As times a fourth color or black is required in which case a yellow-green or all three previously used filters are placed in filter holder 70 which allows only black to be recorded on the film 94 a portion of which is illustrated in FIG. 8.
It will be readily apparent that in each film the corresponding backgrounds 28-32 in section 24 appear negative except for the film 94 containing only black and corresponding color bars 44-48 in section 26 appear negative on the dark background corresponding to the color which is being recorded on the films 88-92, and that such backgrounds 28-32 or color bars 44-48 are in fixed relationship with the register marks 20 and 22. Positive register marks 20 becomes negative and the negative register marks 22 becomes positive in films 88-92 a section of which are illustrated in FIGS. 2, 4, 6 and 8.
The films 88-94 are comprised of an emulsion of a transparent acetate base and are usually a standard black and white film available from suppliers such as Eastman Kodak Company of Rochester, New York. Each of the developed films 88-94 must be aligned in stacked relationship to each other for accurate positioning on sheets of material called flats. Hence, the necessity of having positive register marks on films 88-94 for accurate alignment of the film. It will be noted that the positive register marks 20 on the copy appearing in FIG. 1 appears negative in FIGS. 2, 4, 6, and 8 and has a greater width such that no clear point of intersection appears on the register marks. Whereas the negative register marks 22 on the copy of FIG. 1 appears positive in FIGS. 2, 4, 6, and 8 and provides a single point for accurate alignment of the films 88-94 in relationship to each other. The film is rigidly secured to the flat by tape or other adhesive.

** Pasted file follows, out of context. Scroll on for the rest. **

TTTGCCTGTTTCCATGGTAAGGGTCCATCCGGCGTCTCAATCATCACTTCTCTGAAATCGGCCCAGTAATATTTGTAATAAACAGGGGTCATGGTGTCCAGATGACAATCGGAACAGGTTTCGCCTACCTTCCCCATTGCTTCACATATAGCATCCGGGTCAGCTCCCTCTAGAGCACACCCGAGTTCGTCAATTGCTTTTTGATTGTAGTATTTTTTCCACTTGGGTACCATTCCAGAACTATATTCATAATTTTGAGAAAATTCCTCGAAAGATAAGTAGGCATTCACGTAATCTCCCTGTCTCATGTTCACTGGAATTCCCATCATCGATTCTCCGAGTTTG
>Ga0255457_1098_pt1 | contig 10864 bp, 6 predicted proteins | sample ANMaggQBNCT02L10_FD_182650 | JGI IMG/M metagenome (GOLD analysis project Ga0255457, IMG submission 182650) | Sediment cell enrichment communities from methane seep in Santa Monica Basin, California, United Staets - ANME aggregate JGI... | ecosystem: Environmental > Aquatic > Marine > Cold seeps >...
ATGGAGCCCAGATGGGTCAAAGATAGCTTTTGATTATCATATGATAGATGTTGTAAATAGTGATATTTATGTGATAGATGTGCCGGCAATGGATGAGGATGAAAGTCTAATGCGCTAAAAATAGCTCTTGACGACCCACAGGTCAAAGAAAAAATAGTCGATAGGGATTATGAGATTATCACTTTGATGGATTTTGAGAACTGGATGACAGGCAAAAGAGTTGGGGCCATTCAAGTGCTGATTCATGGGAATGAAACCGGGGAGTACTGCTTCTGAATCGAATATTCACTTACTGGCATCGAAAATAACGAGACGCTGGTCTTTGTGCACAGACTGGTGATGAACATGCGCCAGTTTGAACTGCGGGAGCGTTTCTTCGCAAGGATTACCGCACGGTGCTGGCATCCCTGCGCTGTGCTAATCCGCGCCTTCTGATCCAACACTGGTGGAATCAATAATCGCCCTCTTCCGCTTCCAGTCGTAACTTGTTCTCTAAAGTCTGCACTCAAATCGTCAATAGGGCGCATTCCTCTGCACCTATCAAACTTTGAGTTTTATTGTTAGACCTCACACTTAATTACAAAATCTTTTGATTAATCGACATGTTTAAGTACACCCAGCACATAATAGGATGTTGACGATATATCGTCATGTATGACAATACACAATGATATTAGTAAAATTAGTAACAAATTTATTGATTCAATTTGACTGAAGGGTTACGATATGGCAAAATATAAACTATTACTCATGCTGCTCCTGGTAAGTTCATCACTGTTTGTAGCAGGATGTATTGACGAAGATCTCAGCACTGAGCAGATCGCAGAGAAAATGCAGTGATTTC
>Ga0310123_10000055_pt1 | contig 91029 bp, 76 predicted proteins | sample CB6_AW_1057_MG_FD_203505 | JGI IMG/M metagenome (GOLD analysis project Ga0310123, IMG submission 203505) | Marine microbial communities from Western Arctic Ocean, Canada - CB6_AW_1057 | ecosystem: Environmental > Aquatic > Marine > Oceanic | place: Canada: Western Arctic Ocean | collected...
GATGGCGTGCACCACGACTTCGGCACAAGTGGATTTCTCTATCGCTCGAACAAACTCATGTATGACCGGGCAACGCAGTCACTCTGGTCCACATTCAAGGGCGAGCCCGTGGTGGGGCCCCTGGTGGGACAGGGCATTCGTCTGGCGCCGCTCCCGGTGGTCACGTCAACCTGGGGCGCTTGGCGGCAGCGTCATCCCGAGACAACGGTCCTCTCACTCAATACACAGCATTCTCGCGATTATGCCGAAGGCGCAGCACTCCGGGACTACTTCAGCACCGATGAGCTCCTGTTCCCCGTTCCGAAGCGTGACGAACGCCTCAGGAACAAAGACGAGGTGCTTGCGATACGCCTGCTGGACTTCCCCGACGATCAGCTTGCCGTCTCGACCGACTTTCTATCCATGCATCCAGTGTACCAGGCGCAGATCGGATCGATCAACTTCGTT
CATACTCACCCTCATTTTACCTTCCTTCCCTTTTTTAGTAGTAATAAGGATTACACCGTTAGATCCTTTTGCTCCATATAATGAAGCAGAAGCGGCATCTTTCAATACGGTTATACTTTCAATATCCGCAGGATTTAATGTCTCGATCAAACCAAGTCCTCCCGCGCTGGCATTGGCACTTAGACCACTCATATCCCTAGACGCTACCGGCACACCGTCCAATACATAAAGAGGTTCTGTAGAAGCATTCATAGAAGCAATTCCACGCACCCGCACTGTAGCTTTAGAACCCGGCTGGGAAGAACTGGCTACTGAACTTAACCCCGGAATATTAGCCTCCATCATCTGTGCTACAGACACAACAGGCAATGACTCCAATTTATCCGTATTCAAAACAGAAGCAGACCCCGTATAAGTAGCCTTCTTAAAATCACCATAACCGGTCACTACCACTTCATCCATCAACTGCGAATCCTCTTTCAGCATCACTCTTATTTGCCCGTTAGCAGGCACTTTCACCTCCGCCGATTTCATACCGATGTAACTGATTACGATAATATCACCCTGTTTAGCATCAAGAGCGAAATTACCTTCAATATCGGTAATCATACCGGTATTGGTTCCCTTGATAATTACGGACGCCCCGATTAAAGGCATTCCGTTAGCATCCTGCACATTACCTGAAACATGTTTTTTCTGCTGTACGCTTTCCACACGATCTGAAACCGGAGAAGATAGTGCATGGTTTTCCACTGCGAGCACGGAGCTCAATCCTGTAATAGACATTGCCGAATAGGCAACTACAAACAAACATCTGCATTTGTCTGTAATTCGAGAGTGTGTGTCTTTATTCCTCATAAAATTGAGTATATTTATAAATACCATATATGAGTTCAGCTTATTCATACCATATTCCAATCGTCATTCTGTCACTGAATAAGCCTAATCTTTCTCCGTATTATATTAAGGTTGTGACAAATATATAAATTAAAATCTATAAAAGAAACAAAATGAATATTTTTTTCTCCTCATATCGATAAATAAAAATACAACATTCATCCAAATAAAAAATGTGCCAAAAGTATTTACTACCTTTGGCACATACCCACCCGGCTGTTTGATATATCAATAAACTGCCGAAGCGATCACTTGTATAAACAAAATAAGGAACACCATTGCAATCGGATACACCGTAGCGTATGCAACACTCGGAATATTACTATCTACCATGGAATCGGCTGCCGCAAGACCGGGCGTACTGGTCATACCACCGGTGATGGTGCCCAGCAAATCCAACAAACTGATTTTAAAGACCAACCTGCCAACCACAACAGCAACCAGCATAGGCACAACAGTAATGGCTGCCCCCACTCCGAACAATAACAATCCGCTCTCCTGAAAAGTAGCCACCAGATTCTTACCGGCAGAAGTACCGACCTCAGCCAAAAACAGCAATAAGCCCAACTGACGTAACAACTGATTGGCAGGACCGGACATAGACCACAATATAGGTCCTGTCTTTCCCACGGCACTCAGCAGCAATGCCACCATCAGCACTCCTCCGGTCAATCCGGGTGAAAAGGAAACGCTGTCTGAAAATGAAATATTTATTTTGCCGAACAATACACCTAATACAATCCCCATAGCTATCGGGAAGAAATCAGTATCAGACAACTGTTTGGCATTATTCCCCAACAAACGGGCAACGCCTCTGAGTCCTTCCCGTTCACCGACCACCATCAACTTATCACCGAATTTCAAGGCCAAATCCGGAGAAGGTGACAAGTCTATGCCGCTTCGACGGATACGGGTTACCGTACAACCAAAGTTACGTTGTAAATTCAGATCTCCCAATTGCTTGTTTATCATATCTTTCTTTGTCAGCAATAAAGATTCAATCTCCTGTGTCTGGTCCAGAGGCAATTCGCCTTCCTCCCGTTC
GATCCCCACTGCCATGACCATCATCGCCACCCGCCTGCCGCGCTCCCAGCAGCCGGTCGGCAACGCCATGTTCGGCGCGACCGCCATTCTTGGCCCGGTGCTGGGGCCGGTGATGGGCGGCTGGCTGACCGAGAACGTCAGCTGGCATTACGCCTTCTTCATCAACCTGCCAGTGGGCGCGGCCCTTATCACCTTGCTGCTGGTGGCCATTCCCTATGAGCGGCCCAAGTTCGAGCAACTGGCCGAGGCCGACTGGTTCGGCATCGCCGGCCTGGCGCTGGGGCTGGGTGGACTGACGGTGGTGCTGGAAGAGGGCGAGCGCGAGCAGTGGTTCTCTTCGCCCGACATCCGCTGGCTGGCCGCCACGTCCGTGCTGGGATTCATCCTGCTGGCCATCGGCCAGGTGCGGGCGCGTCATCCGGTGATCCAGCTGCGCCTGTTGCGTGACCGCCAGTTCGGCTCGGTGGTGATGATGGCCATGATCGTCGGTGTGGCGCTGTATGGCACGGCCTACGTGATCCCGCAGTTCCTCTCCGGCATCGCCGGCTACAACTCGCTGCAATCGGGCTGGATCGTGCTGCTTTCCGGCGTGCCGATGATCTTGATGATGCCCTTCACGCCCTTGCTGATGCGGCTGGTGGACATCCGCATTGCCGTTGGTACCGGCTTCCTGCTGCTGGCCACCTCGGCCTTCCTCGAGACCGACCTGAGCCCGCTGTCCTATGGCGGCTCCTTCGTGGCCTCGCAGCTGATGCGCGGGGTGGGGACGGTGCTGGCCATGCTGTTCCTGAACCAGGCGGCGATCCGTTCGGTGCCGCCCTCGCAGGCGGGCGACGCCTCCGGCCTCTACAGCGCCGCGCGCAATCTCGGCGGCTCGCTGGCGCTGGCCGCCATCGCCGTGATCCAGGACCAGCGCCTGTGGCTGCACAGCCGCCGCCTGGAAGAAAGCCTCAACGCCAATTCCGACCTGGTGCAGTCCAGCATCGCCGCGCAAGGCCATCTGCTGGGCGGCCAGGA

Some photoengraving processes such as "deep-etching" of a printing plate require positive transparencies such as illustrated in FIGS. 3, 5, 7, and 9 to more accurately etch the printing plate. In this case, the negative may be photographed or contact printed onto a similar black and white film such as films 96, 98, 100 and 102 portions of which are illustrated in FIGS. 2, 4, 6, and 8 such that the image areas from films 88-94 are inversed and the clear or white image areas in films 88-94 appear positive or black in the films 96-102 and dark areas will appear white or clear. One advantage of having a positive film 96-102 in FIGS. 3, 5, 7, and 9 is that grey tones may be more accurately controlled in the etching process.
The procedure of photoengraving may include placing a screen over films 88-94 such that dots will appear in the films 96, 98, 100 and 102. This is necessary in order to etch a printing plate which will properly print ink onto paper because color printing is made up of a multitude of small dots which appear solid when viewed with the naked eye. However, many techniques are used in the industry to screen the work at different stages.